Yesterday, as Scott Shackford noted, President Obama commuted 214 sentences for drug offenses, including 67 life sentences. According to clemency expert P.S. Ruckman Jr., that is the largest number of commutations ever granted in a single day, surpassing the previous record of 151 set by FDR in 1935. Obama's new total, 562, is more commutations than were granted by his nine most recent predecessors combined and more commutations than were granted by any single president since Calvin Coolidge, whose total was 773.
In terms of raw numbers, Obama blows his recent two-term predecessors out of the water. With about six months left to go in his administration, he has issued more than 50 times as many commutations as George W. Bush (a self-described "compassionate conservative"), 43 times as many as Ronald Reagan, 12 times as many as Dwight Eisenhower, almost five times as many as Harry Truman, nine times as many as Bill Clinton and Richard Nixon, and more than twice as many as Lyndon Johnson. Obama, who shortened just one sentence in his first term and just 20 in the first two years of his second term combined, is clearly trying to make up for lost time, and he deserves credit for that.
But as measured by the percentage of petitions granted, Obama's record is still only middling compared to other recent presidents. As of June 6, he had received 23,325 commutation requests, in addition to about 1,000 that were pending when he took office. He has approved 2.3 percent of them, which is better than the Bushes, Reagan, or Clinton but still less than Jimmy Carter's petition approval rate or Gerald Ford's and about half as high as Nixon's.
Part of the problem is that Obama has received a lot more petitions than his predecessors but has not devoted enough resources to processing them, despite his apparently sincere interest in ameliorating draconian sentences. As Lauren Krisai noted here last June, understaffing was one of the reasons that Pardon Attorney Deborah Leff, appointed in 2014, cited for resigning last January:
In her resignation letter to Deputy Attorney General Sally Yates, Leff wrote that the Justice Department had "not fulfilled its commitment to provide the resources necessary for my office to make timely and thoughtful recommendations on clemency to the president." According to USA Today, "Leff said Yates had overruled her recommendations in an increasing number of cases—and that in those cases, the president was unaware of the difference of opinion. "
Leff also complained that Obama was neglecting pardons—which clear people's records, typically long after they've completed their sentences, rather than shortening their prison terms—to focus almost exclusively on commutations. Obama has issued just 70 pardons so far.
The Office of the Pardon Attorney had only 10 lawyers to review clemency petitions until this year, when it hired 16 more. With 26 lawyers and about 13,000 clemency petitions still pending (including requests for pardons as well as commutations), each attorney is responsible for handling about 500 cases, or 2.6 per working day remaining until Obama leaves office. And that's not including any additional petitions forwarded by Clemency Project 2014, the network of volunteer lawyers who are trying to assist the Office of the Pardon Attorney at the administration's request.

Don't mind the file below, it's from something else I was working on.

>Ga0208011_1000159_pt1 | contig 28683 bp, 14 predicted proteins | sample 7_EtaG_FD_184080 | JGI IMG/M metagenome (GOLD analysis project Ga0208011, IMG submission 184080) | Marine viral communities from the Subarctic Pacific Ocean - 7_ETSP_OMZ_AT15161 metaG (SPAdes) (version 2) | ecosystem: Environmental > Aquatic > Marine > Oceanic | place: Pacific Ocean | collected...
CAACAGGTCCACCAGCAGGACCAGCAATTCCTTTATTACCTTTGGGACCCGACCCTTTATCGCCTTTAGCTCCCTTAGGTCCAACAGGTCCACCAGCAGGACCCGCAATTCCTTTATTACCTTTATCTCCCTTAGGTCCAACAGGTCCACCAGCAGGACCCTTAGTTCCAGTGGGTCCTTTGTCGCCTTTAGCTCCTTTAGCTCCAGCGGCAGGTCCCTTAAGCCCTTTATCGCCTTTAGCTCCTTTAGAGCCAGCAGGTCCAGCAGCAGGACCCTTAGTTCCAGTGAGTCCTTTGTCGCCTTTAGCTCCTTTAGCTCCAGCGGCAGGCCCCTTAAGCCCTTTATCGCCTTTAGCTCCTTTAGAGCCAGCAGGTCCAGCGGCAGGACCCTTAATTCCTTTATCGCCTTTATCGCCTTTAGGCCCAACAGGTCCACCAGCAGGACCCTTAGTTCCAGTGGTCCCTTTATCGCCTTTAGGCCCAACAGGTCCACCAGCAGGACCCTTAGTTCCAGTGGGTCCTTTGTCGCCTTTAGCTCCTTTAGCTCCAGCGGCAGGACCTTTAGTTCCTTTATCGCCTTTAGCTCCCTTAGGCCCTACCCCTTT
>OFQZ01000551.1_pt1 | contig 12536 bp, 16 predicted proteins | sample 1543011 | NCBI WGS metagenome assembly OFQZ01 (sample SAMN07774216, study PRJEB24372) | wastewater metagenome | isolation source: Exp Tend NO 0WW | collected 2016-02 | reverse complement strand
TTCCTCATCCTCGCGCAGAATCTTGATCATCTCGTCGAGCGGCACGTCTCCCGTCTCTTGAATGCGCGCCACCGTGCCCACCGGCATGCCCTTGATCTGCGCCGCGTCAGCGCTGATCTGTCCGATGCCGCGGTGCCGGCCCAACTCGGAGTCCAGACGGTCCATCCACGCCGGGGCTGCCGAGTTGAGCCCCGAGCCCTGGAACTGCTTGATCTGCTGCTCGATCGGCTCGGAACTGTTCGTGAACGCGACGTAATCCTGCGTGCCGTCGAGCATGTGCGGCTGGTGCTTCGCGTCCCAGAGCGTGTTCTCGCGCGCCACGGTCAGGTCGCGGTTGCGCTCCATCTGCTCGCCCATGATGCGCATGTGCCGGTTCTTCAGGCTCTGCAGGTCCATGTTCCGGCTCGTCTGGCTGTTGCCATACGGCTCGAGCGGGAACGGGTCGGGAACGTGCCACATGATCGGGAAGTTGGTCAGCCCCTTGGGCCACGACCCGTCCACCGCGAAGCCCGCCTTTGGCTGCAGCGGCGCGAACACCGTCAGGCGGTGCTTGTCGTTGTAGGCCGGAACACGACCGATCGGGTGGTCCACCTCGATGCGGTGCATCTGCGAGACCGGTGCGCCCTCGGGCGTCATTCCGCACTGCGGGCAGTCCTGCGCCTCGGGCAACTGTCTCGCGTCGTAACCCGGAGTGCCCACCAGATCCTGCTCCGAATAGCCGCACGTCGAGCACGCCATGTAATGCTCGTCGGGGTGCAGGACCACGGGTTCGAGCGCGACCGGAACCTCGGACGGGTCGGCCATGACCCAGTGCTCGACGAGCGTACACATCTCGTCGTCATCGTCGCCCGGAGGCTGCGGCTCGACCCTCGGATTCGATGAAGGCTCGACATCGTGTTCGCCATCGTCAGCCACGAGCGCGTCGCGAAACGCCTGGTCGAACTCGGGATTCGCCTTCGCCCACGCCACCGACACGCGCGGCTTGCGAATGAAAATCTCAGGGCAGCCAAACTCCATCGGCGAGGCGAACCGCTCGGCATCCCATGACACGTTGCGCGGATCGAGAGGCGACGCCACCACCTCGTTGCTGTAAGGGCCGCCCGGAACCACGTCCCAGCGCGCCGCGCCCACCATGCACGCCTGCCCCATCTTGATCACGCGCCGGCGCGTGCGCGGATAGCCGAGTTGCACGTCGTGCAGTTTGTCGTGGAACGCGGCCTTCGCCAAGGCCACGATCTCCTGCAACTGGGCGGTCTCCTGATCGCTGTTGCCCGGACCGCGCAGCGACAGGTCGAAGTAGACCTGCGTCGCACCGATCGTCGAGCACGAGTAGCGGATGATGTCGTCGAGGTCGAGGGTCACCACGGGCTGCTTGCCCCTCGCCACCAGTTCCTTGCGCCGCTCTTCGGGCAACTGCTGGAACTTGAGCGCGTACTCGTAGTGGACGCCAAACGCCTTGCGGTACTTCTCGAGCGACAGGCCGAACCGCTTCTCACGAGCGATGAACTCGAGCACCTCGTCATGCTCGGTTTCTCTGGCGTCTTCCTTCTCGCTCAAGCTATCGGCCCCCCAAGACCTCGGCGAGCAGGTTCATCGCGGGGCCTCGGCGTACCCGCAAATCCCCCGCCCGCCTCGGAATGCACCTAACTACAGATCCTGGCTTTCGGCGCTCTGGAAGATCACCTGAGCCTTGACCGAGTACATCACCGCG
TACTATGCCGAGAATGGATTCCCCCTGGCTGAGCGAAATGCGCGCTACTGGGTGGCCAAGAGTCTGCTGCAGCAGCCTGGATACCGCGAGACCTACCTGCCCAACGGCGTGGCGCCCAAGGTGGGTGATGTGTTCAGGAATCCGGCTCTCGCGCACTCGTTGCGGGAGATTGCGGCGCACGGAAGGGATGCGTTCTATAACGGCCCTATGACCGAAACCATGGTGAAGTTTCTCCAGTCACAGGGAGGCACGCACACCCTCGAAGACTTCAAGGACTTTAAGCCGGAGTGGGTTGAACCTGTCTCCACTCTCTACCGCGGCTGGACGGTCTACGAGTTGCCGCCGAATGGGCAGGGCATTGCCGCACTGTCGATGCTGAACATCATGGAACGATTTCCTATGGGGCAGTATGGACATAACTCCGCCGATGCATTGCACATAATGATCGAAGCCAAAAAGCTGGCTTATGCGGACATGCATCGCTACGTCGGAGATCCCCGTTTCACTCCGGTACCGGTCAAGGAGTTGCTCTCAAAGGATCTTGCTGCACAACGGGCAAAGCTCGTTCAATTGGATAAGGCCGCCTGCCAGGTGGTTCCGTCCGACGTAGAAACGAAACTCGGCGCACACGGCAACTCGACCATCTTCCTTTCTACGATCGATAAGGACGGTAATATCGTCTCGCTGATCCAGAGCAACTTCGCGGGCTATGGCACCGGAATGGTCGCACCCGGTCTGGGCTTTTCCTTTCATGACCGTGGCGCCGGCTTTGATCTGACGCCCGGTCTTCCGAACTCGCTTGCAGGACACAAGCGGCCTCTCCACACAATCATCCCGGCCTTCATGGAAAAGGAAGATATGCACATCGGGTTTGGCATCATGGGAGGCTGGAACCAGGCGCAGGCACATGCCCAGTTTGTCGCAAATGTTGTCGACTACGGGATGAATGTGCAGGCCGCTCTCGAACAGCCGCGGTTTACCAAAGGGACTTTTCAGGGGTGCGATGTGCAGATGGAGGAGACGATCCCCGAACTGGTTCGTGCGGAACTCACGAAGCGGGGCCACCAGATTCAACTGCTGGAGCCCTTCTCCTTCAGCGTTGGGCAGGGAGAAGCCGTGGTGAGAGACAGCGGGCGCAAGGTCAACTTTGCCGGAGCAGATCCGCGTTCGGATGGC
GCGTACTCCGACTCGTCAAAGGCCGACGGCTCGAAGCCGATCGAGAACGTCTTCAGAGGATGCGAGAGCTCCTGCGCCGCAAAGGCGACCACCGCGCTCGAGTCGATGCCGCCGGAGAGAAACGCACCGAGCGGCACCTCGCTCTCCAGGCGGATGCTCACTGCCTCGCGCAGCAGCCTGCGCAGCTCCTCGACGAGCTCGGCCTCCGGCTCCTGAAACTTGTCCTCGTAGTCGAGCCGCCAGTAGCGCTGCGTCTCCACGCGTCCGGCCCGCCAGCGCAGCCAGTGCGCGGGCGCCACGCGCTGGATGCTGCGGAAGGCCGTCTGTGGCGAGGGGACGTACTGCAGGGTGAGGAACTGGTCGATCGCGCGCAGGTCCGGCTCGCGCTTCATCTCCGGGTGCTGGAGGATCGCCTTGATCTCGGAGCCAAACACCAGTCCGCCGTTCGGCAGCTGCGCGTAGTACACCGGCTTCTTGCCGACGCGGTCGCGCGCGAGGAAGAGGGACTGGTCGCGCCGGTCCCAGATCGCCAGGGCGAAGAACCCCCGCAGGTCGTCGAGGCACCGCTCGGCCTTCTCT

Those volunteers have rejected around 96 percent of the candidates they have reviewed because they did not meet the Justice Department's excessively picky criteria, which among other things rule out prisoners who have served less than 10 years, prisoners who would get the same sentence under current law, and prisoners with more than a minimal criminal history. Krisai noted that even prisoners who meet the DOJ criteria have to make it through a series of formidable bureaucratic obstacles: The severely understaffed Office of the Pardon Attorney decides which files should be sent to Deputy Attorney General Yates, who decides which ones should be fowarded to White House Counsel W. Neil Eggleston, who decides which ones merit the president's attention.
In 2014, when the administration signaled a new openness to commutation requests, one official suggested that Obama's final commutation total could be in the "thousands," which seems quite unlikely at this point. Even if Obama granted 214 commutations a month from September until January, he would fall short of that prediction.
Obama has shown more interest in the problem of excessively punitive sentences than any of his recent predecessors. But the upshot of his late start, the DOJ's unnecessarily strict criteria, understaffing, and multiple layers of review is that many people who do not belong in prison will remain there—people who might have been freed if the president had given commutations more sustained attention and resources. "While the commutations President Obama granted today are an important step forward," St. Thomas University law professor Mark Osler told USA Today, "they remind us of how much more work this administration has to do if it is to grant relief for every person eligible."